Being shredded, it turns out, doesn’t mean you’re physically fit—at least, not according to the military. In a recent YouTube video, British bodybuilders MattDoesFitness and Mike Thurston attempted the US Army Physical Fitness Test (APFT), and found themselves struggling to achieve a “pass” grade in a couple of tasks.
The test consists of three challenges, each of which is graded out of 100:
And while they are both optimistic about the pushup and situp portions of the test, the run gives them pause. They’re both bodybuilders, after all. As Mike puts it: “we’re not exactly cardio people.” Matt even admits to not having gone for a real run in over ten years. “I’m honestly fearing for my life,” he says.
First up, though, is the pushup challenge, during which they have to stay in position the entire time: putting their knees on the ground for even a moment means an instant fail. Managing anything over 39 push-ups in the two minute timeframe is considered a pass, while a “perfect score” would be 77 push-ups. Both attain a passing grade, with Mike doing 63 pushups and Matt doing 66.
Next are the situps. For each rep, their heads and hands have to fully touch the ground, and then as they rise, their torsos need to be at a right angle to the ground. A pass is 45 situps in two minutes, while a perfect score is 82. Mike loses this round, only managing 41 reps, while Matt passes with 58.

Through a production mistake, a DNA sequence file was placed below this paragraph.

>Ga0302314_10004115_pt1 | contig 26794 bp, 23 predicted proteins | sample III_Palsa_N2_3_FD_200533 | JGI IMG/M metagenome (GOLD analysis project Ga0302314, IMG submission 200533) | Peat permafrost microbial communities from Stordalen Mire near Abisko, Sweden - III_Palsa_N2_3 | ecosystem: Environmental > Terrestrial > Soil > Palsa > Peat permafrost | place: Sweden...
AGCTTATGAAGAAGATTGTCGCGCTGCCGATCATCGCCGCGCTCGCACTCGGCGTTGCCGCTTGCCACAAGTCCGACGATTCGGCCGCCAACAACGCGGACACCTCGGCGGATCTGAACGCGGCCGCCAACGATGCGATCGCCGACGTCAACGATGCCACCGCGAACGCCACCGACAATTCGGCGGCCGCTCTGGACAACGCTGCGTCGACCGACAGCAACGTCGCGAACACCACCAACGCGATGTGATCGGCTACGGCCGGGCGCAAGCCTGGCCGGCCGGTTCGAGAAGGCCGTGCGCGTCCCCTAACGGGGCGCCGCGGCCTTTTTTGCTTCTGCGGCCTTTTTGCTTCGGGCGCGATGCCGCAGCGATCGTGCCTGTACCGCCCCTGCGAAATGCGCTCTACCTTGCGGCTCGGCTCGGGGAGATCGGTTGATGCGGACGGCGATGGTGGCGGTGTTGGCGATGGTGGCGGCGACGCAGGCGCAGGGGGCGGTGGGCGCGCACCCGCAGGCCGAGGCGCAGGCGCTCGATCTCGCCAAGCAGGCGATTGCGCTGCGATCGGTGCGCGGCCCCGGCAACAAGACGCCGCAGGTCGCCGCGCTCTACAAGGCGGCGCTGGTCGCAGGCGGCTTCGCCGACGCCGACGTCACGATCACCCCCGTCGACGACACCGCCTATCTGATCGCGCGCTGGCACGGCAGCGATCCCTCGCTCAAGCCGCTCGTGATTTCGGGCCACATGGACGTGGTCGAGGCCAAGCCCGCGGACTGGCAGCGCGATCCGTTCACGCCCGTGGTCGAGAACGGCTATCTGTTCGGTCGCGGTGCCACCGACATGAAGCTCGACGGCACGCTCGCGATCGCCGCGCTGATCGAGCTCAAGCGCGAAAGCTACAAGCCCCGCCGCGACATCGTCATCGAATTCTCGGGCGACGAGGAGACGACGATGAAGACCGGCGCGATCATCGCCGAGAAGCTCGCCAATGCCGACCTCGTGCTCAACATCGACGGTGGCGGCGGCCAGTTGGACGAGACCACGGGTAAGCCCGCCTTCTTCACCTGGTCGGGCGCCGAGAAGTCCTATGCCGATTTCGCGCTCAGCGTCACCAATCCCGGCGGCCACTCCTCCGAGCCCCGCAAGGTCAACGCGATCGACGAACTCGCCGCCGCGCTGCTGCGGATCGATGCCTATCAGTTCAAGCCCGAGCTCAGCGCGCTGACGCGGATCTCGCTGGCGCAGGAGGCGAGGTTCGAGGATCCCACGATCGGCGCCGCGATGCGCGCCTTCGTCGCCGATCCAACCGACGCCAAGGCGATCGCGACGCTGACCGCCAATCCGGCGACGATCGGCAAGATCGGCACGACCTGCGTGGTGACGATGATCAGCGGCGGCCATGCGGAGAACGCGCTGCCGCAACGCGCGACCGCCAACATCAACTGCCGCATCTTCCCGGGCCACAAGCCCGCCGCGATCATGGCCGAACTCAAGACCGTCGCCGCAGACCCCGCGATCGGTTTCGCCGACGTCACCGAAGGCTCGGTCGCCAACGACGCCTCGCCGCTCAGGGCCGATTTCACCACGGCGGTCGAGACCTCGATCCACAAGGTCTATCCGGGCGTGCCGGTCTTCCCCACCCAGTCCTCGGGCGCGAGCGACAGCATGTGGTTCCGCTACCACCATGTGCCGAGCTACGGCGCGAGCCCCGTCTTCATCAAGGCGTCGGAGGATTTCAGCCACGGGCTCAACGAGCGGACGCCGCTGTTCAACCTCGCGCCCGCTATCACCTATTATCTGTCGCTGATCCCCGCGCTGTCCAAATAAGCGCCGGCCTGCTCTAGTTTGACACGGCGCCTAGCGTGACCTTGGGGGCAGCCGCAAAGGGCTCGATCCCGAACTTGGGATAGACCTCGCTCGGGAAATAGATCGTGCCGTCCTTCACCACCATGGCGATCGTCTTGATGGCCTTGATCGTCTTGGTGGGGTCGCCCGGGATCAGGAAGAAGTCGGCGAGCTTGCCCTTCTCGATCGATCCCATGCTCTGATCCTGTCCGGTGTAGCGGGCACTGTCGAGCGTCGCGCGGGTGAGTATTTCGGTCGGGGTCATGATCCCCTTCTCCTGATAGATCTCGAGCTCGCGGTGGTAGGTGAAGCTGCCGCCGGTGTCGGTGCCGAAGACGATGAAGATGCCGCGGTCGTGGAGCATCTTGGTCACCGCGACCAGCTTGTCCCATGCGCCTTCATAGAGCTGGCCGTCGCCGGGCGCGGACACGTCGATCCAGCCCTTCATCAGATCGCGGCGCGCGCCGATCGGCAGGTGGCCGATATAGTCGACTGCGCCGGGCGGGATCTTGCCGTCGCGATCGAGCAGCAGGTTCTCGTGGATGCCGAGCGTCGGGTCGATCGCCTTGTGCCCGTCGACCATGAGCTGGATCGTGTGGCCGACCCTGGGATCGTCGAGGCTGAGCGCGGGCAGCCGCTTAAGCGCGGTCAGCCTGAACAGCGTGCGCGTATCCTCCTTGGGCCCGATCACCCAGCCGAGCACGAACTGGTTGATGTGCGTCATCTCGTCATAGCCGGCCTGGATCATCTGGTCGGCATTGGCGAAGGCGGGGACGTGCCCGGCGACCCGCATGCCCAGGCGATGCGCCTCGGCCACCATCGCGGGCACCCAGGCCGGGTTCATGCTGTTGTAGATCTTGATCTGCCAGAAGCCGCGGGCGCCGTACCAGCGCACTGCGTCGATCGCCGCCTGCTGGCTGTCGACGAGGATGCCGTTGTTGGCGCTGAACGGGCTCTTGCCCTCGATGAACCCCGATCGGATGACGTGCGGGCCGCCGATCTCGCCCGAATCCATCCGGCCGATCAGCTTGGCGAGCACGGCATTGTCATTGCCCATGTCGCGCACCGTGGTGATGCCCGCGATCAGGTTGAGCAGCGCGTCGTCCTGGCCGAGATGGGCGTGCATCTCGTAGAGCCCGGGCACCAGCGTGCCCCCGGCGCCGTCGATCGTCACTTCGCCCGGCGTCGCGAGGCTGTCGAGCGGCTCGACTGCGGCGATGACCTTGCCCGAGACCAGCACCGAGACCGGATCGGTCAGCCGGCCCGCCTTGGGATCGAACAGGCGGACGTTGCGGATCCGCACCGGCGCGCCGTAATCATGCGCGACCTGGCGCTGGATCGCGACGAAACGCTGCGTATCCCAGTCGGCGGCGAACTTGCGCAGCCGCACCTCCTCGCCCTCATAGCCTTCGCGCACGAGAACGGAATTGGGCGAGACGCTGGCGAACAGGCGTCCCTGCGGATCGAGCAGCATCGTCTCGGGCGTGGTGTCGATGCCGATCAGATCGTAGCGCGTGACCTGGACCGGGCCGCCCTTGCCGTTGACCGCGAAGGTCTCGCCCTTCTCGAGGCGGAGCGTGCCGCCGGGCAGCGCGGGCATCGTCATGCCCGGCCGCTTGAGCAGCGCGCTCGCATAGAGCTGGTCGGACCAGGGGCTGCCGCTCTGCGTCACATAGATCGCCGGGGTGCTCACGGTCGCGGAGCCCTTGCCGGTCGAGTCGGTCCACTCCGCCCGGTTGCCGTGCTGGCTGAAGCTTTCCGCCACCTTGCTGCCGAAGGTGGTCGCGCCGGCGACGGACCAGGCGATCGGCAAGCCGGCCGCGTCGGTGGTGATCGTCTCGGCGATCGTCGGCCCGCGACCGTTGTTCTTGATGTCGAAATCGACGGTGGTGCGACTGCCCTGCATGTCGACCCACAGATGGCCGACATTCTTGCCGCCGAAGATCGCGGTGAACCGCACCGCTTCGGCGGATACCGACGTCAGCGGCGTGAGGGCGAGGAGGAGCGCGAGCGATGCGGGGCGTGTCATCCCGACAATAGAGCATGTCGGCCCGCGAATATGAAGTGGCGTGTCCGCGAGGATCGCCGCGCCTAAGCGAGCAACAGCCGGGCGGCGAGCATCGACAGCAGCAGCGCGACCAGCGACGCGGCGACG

Then, finally, comes the moment they both fear: a two mile run around a track in Regents Park, London. A pass for this section is a total time of 17 minutes or less, while a perfect score is 13 minutes. Both Mike and Matt pass, but the run completely takes it out of them, as their regular workouts don’t include the kind of cardio that builds stamina. They might want to consider adding it; sprint interval training, for instance, has been proven to improve stamina and burn fat.
Mike fails the overall test, with a score of 210 out of 300. Matt passes, with a score of 234. Getting a perfect score is notoriously difficult: earlier this year, a National Guard truck driver named Ryan Sowder broke records in the Army Combat Fitness Test (which is even tougher than the APFT) by achieving the highest mark ever, but even he was a few points shy of 100 per cent. Maybe Matt and Mike should attempt the Combat Fitness Test next?
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